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Catfish Week: Cold Hands & Hot Bites: The Biggest Blue Cats of the Year

The late-season bite for blue catfish lasts as long as anglers are willing to battle cold temperatures, or until ice locks up lakes and rivers.

Catfish Week: Cold Hands & Hot Bites: The Biggest Blue Cats of the Year
Guide John Garland plies the tidal waters of the James River for behemoth blue cats.

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Eavesdrop on any group of tournament catfish anglers or catfish guides and you’re guaranteed to hear a lot of opinions about the best techniques, bait, and tackle to catch trophy blue catfish. But ask either group the best time to catch monster blues and they’ll come to an agreement.

“If someone calls me and says, ‘Captain John, I want to catch a lot of nice-size blue cats,’ I have them schedule a trip after the water temperature drops below 50°F in the fall,” says John Garland, owner of Screaming Reel Charters on the James River in Virginia. “But if someone calls and says, ‘I want to catch a personal best, a real hog,’ I have them schedule a trip when the water temp is getting down to around 40°F. When things cool off in the fall is a good time to catch lots of big blues, but when things get cold is the time to go looking for Miss Piggy.”

Garland pays close attention to water temperature as summer fades through fall and into winter. Cooling water influences the movement of baitfish in the tidal waters of the James River, and baitfish movement controls blue cat movement.

“At different times of year, blues in the James River feed on hickory shad, American shad, herring, eels, all sorts of things,” he says. “It’s almost a challenge to figure out what they want on a given day during spring and summer. But in the fall we’re down to pretty much gizzard shad and some white perch. If you know where the shad are, you know where the blues are.”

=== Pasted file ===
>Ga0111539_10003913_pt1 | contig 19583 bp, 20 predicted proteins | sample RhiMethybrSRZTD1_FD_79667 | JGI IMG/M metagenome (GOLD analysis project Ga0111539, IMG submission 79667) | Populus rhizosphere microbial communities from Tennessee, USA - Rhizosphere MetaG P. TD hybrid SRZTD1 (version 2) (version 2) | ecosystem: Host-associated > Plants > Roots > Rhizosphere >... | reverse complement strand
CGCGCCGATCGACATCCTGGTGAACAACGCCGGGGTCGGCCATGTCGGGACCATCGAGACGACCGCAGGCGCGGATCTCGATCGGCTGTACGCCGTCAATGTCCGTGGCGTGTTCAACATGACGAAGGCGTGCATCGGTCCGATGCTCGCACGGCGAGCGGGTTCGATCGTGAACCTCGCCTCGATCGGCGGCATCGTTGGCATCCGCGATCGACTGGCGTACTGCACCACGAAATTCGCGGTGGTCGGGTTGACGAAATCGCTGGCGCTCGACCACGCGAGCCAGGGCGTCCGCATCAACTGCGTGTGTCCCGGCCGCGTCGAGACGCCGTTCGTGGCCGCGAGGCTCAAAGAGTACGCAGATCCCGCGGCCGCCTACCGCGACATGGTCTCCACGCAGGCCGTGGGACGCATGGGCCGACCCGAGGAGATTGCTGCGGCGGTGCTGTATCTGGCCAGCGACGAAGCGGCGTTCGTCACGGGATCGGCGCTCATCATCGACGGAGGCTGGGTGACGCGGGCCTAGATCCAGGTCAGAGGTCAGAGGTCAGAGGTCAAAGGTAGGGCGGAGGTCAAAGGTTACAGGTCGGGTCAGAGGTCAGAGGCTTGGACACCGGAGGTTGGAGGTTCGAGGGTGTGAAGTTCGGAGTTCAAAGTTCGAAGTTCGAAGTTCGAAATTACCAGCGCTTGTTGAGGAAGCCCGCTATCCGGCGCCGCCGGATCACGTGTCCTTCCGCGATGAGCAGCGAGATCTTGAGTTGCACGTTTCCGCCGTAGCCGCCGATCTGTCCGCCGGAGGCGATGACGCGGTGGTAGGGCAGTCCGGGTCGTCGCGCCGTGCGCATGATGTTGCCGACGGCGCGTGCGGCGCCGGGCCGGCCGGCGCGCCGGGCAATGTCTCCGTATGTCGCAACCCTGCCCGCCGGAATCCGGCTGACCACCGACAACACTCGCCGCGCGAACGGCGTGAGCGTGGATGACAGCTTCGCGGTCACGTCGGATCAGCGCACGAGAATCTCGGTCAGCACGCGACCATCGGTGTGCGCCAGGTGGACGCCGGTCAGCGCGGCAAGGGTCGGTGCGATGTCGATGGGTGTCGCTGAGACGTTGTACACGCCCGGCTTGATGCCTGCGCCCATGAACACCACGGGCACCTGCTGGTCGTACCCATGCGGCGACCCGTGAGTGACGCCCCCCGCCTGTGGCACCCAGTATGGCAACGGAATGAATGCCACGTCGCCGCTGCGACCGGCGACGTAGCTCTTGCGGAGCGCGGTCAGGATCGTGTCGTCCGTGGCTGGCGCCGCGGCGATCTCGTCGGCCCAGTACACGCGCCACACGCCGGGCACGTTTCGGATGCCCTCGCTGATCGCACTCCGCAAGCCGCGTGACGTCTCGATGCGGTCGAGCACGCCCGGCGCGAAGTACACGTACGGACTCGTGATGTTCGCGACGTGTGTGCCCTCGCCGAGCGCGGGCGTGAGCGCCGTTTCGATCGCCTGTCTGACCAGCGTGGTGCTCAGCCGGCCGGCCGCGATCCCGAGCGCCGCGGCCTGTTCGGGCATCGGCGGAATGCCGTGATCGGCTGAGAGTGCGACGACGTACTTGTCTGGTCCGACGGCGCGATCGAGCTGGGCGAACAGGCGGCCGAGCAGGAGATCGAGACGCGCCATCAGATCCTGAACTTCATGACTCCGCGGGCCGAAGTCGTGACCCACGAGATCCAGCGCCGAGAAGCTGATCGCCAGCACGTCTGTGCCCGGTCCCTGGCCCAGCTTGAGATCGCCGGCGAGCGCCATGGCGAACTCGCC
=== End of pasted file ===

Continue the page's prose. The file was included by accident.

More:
A smiling man holding a large blue catfish
Guide Jeff Faulkenberry with a big cool-water blue cat from Truman Lake.

Gizzard shad are temperature sensitive. They search for water with even a few extra degrees of warmth. While they spend cool October and November nights in the relative warmth of deep-water holes, sunny afternoons move them to mud-bottomed shallows.

“If the weather has been stable and the fish are settled into a pattern, and I can feel sunshine on my bald head on a nice sunny afternoon from mid-October into early December, I’m heading for shallow water,” Garland says. “Because that’s where baitfish are and where big blues will be. There are two locations I always check for a warm-water bite on a sunny afternoon—shallow flats and areas of riprap. Rocks absorb heat, and rocks have lots of algae and invertebrates baitfish like to feed on. On a warm afternoon, an area of riprap is like a Golden Corral for blue cats. I bait up with smaller chunks of fresh, bloody shad because blues aren’t interested in big chunks of bait in cooler water. I fillet a piece about the size of a Vienna sausage. I call those fillets, “flappers,” because they flap and move in the current.”

Cloudy days find Garland working deeper water. Deep water with structure—sunken trees, rocks, humps, holes—especially draw his attention.

“Really big blues are lazy,” he says. “They wait till the tide’s changing, when there’s less current, to do their feeding. They’ll be around some sort of structure, behind a tree, behind some rocks, maybe behind a little hump or mound, depending on which way the tide is flowing. If I find some sort of current break, some sort of structure in 25 to 45 feet of water on a cloudy day, that puts a big smile on my face ‘cause we’re going to catch fish.”

A smiling woman holding a large blue catfish.
Joyce Messer with a big cool-water blue cat from Truman Lake.

Garland’s baseline setup includes 7-foot 7-inch heavy or medium-heavy MadKatz Patriot rods and Shimano Tekota baitcasting reels. “Patriot rods have a sensitive tip and a strong backbone. “I can pull in my anchor with one of those rods if I needed to,” he says. “There’s the potential for 60- to 80-pound blues in the James. You’ve got to have enough rod for those big ones. Using a medium rod when there’s the chance of big blues is like hunting bears with a .22 rifle. You could maybe get the job done, but it’s easier with the right weapon. I want a rod tough enough so my clients can give a big blue a facelift once the hook is set.”

His slipsinker rig starts with sliding a sinker slide clip onto 50-pound-test Berkley ProSpec mainline, followed by a bumper bead, before tying on a barrel swivel. To the other end of the barrel swivel he ties on a 32-inch leader (10 inches longer than in summer, to let the bait move more in the current) terminating in an 8/0 to 9/0 Team Catfish circle hook. Sinker weights range from 10 to 16 ounces, sometimes as heavy as 24 ounces, depending on the current.